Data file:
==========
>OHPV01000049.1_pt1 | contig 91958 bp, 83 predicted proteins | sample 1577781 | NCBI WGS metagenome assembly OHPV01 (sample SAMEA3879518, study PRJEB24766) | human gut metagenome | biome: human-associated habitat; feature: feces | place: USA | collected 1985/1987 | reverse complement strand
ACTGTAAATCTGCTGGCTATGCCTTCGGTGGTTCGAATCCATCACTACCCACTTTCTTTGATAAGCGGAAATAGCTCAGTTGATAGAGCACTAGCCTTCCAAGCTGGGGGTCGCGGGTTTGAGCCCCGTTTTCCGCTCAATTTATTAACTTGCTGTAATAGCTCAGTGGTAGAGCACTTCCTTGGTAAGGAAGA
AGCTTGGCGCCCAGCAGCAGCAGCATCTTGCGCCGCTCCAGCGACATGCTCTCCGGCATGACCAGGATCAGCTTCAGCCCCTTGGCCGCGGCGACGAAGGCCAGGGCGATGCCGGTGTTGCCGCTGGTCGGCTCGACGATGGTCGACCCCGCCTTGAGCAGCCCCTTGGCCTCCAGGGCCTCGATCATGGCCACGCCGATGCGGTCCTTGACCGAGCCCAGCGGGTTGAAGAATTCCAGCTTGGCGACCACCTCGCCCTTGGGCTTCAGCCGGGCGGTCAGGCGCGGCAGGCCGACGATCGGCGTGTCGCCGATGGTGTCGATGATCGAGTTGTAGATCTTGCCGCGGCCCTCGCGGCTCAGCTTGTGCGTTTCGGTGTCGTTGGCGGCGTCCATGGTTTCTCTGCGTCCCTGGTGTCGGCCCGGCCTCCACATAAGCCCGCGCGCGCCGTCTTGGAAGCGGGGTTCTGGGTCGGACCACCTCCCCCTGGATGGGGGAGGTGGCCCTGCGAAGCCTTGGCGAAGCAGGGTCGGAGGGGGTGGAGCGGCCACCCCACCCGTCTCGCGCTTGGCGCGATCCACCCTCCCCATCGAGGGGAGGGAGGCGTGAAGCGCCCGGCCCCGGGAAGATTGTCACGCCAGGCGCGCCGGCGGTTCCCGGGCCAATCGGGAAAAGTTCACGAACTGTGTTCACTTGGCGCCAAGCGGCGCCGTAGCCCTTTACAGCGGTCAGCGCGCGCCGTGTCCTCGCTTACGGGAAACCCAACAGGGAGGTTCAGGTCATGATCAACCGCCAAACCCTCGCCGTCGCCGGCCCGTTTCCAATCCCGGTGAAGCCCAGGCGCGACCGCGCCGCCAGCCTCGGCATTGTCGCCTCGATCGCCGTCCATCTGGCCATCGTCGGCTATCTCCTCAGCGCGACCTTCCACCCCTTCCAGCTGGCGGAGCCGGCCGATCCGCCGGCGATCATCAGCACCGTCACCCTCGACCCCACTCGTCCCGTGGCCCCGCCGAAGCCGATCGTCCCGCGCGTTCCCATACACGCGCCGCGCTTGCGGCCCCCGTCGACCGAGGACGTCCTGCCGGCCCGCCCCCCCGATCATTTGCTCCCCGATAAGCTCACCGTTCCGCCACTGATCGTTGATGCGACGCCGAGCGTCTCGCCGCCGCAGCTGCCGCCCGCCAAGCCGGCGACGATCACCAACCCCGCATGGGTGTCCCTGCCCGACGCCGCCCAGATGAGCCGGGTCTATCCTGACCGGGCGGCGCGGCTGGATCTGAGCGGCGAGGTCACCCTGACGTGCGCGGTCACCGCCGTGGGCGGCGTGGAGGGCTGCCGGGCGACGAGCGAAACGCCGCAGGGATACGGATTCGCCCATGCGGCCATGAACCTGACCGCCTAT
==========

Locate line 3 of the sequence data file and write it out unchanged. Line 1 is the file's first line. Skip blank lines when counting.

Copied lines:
AGCTTGGCGCCCAGCAGCAGCAGCATCTTGCGCCGCTCCAGCGACATGCTCTCCGGCATGACCAGGATCAGCTTCAGCCCCTTGGCCGCGGCGACGAAGGCCAGGGCGATGCCGGTGTTGCCGCTGGTCGGCTCGACGATGGTCGACCCCGCCTTGAGCAGCCCCTTGGCCTCCAGGGCCTCGATCATGGCCACGCCGATGCGGTCCTTGACCGAGCCCAGCGGGTTGAAGAATTCCAGCTTGGCGACCACCTCGCCCTTGGGCTTCAGCCGGGCGGTCAGGCGCGGCAGGCCGACGATCGGCGTGTCGCCGATGGTGTCGATGATCGAGTTGTAGATCTTGCCGCGGCCCTCGCGGCTCAGCTTGTGCGTTTCGGTGTCGTTGGCGGCGTCCATGGTTTCTCTGCGTCCCTGGTGTCGGCCCGGCCTCCACATAAGCCCGCGCGCGCCGTCTTGGAAGCGGGGTTCTGGGTCGGACCACCTCCCCCTGGATGGGGGAGGTGGCCCTGCGAAGCCTTGGCGAAGCAGGGTCGGAGGGGGTGGAGCGGCCACCCCACCCGTCTCGCGCTTGGCGCGATCCACCCTCCCCATCGAGGGGAGGGAGGCGTGAAGCGCCCGGCCCCGGGAAGATTGTCACGCCAGGCGCGCCGGCGGTTCCCGGGCCAATCGGGAAAAGTTCACGAACTGTGTTCACTTGGCGCCAAGCGGCGCCGTAGCCCTTTACAGCGGTCAGCGCGCGCCGTGTCCTCGCTTACGGGAAACCCAACAGGGAGGTTCAGGTCATGATCAACCGCCAAACCCTCGCCGTCGCCGGCCCGTTTCCAATCCCGGTGAAGCCCAGGCGCGACCGCGCCGCCAGCCTCGGCATTGTCGCCTCGATCGCCGTCCATCTGGCCATCGTCGGCTATCTCCTCAGCGCGACCTTCCACCCCTTCCAGCTGGCGGAGCCGGCCGATCCGCCGGCGATCATCAGCACCGTCACCCTCGACCCCACTCGTCCCGTGGCCCCGCCGAAGCCGATCGTCCCGCGCGTTCCCATACACGCGCCGCGCTTGCGGCCCCCGTCGACCGAGGACGTCCTGCCGGCCCGCCCCCCCGATCATTTGCTCCCCGATAAGCTCACCGTTCCGCCACTGATCGTTGATGCGACGCCGAGCGTCTCGCCGCCGCAGCTGCCGCCCGCCAAGCCGGCGACGATCACCAACCCCGCATGGGTGTCCCTGCCCGACGCCGCCCAGATGAGCCGGGTCTATCCTGACCGGGCGGCGCGGCTGGATCTGAGCGGCGAGGTCACCCTGACGTGCGCGGTCACCGCCGTGGGCGGCGTGGAGGGCTGCCGGGCGACGAGCGAAACGCCGCAGGGATACGGATTCGCCCATGCGGCCATGAACCTGACCGCCTAT